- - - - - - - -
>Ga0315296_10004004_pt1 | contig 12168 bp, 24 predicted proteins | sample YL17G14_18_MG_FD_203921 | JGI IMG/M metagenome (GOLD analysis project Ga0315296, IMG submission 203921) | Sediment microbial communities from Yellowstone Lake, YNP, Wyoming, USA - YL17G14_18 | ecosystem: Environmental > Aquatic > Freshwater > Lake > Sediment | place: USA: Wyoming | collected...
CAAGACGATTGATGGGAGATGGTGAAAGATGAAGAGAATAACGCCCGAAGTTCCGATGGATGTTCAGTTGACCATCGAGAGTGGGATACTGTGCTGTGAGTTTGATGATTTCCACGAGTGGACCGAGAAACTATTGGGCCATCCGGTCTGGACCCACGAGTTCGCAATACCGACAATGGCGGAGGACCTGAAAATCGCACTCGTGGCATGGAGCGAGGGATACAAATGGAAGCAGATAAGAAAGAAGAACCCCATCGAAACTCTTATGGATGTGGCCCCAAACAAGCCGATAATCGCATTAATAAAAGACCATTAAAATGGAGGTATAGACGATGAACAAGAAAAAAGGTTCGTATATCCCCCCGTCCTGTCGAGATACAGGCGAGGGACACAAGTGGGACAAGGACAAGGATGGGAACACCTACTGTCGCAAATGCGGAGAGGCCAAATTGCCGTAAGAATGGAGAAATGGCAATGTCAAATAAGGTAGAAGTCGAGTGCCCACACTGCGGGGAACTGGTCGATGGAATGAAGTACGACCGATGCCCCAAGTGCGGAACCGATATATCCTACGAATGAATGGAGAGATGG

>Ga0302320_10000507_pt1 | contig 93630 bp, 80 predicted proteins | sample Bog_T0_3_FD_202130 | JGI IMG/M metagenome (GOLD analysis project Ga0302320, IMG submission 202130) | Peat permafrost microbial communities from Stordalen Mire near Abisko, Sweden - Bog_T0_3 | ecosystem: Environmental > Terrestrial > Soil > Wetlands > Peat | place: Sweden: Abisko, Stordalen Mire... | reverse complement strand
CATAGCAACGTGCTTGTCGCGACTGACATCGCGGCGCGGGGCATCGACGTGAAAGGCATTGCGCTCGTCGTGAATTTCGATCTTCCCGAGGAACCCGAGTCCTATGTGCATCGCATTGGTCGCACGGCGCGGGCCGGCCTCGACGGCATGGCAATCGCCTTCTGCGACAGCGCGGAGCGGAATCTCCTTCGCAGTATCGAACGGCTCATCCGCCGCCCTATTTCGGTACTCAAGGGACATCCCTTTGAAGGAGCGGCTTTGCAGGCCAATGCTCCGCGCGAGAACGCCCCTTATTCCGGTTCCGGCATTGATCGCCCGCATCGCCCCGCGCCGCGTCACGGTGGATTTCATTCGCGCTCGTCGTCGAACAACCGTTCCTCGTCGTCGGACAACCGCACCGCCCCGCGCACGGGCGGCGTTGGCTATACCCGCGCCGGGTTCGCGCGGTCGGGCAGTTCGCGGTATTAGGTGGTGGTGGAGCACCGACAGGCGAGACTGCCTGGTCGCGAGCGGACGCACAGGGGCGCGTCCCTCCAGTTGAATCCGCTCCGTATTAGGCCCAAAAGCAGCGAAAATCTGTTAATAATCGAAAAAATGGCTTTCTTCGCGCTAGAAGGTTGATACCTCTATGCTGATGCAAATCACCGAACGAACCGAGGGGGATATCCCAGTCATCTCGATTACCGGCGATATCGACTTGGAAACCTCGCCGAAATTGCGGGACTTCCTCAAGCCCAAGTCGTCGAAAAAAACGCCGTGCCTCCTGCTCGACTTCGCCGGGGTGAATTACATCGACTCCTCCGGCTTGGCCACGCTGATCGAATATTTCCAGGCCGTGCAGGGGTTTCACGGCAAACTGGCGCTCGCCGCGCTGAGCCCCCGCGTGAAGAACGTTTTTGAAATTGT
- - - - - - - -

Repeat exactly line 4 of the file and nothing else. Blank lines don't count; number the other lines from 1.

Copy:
CATAGCAACGTGCTTGTCGCGACTGACATCGCGGCGCGGGGCATCGACGTGAAAGGCATTGCGCTCGTCGTGAATTTCGATCTTCCCGAGGAACCCGAGTCCTATGTGCATCGCATTGGTCGCACGGCGCGGGCCGGCCTCGACGGCATGGCAATCGCCTTCTGCGACAGCGCGGAGCGGAATCTCCTTCGCAGTATCGAACGGCTCATCCGCCGCCCTATTTCGGTACTCAAGGGACATCCCTTTGAAGGAGCGGCTTTGCAGGCCAATGCTCCGCGCGAGAACGCCCCTTATTCCGGTTCCGGCATTGATCGCCCGCATCGCCCCGCGCCGCGTCACGGTGGATTTCATTCGCGCTCGTCGTCGAACAACCGTTCCTCGTCGTCGGACAACCGCACCGCCCCGCGCACGGGCGGCGTTGGCTATACCCGCGCCGGGTTCGCGCGGTCGGGCAGTTCGCGGTATTAGGTGGTGGTGGAGCACCGACAGGCGAGACTGCCTGGTCGCGAGCGGACGCACAGGGGCGCGTCCCTCCAGTTGAATCCGCTCCGTATTAGGCCCAAAAGCAGCGAAAATCTGTTAATAATCGAAAAAATGGCTTTCTTCGCGCTAGAAGGTTGATACCTCTATGCTGATGCAAATCACCGAACGAACCGAGGGGGATATCCCAGTCATCTCGATTACCGGCGATATCGACTTGGAAACCTCGCCGAAATTGCGGGACTTCCTCAAGCCCAAGTCGTCGAAAAAAACGCCGTGCCTCCTGCTCGACTTCGCCGGGGTGAATTACATCGACTCCTCCGGCTTGGCCACGCTGATCGAATATTTCCAGGCCGTGCAGGGGTTTCACGGCAAACTGGCGCTCGCCGCGCTGAGCCCCCGCGTGAAGAACGTTTTTGAAATTGT